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The Indian Cheetah

by K. L. Kamat
First Online: August 11, 2003
Page Last Updated: January 29, 2014

Not too long ago, the Cheetah  roamed in the Indian subcontinent but the rich people's greed for hunt (shikar) has resulted in wiping out its population completely. The records show that the last three cheetahs were shot dead in mid 1950s by a party of hunters who belonged to a royal family. Thus Asiatic Cheetah are extinct in India. 

Like the leopard (panther), the cheetah belongs to mammalian order Carnivaora; family Felidae' genus Acinonyx. In general format, it very much resembles a hunting dog depicted in an ancient sculpture of Mudhol (Bijapur district, Karnataka) A lean and light weight body, long legs, tiny head are all streamlined for speed. It has beautiful light yellow coat, covered with black or brown spots. A distinctive black marking on either side of its face is like a long, black teardrop. Its young one is very charming with gray bushy hair on its back and neck. As it grows, this hair falls off and uniform, short, coarse fur develops in its place. Both young ones and adults cannot pull in their claws, a feature that could be found among dogs.

The Cheetah is a grassland animal, and avoids forest and dense brush. At times it scouts the area from low branches of a tree and then flattens itself against ground and waits for its prey to come as close as possible. Suddenly it charges with lightening speed, jumping on its preys back or seizing it by the throat from the side. It relies on speed, sprinting at more than 1.5 kilometer a minute, over a short distance to make its kill. It slows down quickly after the first sprint of charge. Even a slight leg injury may result in starvation. A small antelope is its preferred prey. A full fed cheetah does not bother to glance at a group of deer that are grazing with a striking distance. It hunts during the day individually or in the company of the other members of the family.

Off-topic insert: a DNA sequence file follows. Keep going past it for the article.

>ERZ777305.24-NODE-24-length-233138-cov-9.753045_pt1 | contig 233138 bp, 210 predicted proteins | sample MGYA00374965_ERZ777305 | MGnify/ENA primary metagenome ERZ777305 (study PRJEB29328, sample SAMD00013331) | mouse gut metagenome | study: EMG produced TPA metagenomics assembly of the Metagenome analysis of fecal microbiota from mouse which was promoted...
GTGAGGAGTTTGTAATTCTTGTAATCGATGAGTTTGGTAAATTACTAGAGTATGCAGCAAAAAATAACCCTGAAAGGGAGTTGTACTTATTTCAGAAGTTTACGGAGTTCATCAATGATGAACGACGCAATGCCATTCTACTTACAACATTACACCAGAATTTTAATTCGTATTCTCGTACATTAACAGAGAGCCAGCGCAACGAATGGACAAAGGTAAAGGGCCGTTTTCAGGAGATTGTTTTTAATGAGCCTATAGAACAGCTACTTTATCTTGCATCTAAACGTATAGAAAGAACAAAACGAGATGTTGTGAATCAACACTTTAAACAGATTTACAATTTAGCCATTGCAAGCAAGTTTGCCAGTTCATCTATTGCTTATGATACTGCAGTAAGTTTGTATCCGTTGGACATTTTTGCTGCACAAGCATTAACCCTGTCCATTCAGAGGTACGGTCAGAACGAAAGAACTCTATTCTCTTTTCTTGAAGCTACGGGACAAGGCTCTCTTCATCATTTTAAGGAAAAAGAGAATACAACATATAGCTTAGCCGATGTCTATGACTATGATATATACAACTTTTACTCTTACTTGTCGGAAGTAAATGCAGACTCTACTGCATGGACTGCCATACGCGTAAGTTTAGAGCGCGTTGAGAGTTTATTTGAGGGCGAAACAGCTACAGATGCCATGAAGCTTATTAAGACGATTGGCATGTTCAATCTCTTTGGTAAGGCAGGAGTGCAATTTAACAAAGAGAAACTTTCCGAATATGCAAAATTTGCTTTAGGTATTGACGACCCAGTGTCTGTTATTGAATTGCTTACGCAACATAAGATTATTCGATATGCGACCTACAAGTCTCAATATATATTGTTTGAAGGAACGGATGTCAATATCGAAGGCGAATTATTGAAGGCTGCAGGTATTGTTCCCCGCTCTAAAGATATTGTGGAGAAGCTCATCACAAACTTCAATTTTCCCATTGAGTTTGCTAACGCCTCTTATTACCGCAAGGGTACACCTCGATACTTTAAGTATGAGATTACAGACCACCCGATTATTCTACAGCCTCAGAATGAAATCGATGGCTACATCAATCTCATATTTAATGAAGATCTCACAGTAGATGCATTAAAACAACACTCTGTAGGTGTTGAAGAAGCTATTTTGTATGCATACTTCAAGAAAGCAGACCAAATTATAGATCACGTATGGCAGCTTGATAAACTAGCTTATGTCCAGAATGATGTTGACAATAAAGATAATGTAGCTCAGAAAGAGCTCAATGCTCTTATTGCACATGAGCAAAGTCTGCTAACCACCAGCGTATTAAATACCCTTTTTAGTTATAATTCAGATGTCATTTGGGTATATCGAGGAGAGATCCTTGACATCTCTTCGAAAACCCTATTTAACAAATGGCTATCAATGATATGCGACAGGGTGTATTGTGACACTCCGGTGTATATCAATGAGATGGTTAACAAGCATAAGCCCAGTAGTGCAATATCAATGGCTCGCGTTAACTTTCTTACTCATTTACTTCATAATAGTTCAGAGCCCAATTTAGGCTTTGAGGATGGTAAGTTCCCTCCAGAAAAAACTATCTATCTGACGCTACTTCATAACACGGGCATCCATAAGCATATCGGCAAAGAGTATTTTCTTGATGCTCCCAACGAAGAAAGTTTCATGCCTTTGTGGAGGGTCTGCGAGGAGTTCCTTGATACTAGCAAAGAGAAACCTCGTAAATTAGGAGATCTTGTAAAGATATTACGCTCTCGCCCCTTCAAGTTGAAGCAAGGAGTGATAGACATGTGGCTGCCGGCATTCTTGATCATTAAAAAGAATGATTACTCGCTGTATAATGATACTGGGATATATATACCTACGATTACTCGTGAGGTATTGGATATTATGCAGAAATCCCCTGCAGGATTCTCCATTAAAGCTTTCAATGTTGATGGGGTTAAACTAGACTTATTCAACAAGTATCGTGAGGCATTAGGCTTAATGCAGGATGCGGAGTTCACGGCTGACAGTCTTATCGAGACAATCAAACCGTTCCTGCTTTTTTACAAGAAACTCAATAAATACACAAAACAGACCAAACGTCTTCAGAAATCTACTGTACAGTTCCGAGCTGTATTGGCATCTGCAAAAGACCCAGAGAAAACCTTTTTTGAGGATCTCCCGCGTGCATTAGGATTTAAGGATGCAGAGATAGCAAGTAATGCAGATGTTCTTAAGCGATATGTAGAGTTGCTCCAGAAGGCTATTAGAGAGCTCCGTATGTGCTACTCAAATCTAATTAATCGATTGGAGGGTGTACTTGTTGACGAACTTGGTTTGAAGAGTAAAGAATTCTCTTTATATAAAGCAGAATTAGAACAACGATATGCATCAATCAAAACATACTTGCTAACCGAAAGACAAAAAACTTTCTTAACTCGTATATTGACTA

The Mogul emperors' hunting parties (see Moghuls) invariably included one or two trained cheetahs to assist in their expeditions. They were blindfolded, chained and carried in a case, or on a horseback. Whenever the desired game was sighted, the cheetah was sent after it for a kill. Sixteenth century Mogul miniature paintings have good illustrations of such cheetahs. Akbar-Namah is such rare manuscript. Even today many westerners rear cheetahs as pets. However, the fully grown male seldom develops the tendency to the sudden fits of annoyance and may even attack its master.

The African species is, Acinonyx jubatas has a tawny black spotted coat. This cheetah too is on the verge of wiping out completely. As the farmers and forester's communities have infringed this wildcat's territory the cheetah have commence attacking fowls and other domesticated animals. in retaliation the local people poison and kill cheetah on a very large scale. Thus this may result in extinction of the animal from Africa. Iran has a few cheetah which are different from Asiatic species. the cheetah have been prized for coats and other accessories (claws) and they have been killed for their lovely fur also. 

As the population of cheetahs dwindle, zoo authorities are frantically trying their best to breed them in captivity. Their experiences are diverse and interesting. One found out that the familiarity between the male and female leads to contempt only. hence they should be kept separate and brought together only when they come in to heat. the second found out that there should be fierce competition for a female then only the male becomes aggressive for mating. Third found out that a whole animal, which includes the skin, fur, hoofs, bones, required to bring them in to heat. In zoos they usually feed on either cow or horse meat only. However, there is record to show that two pets brought out a progeny in a residential flat. However, mortality among cubs is very high; more than half of them die before they attain eight months. The Mysore Zoo is trying (year 2001) its best to breed the African species so that they could replenish them in a natural habitat.

 

Indian Predators
Predators

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Male Asiatic LionPicture of a White Tiger Lion of Bannerghatta National Park
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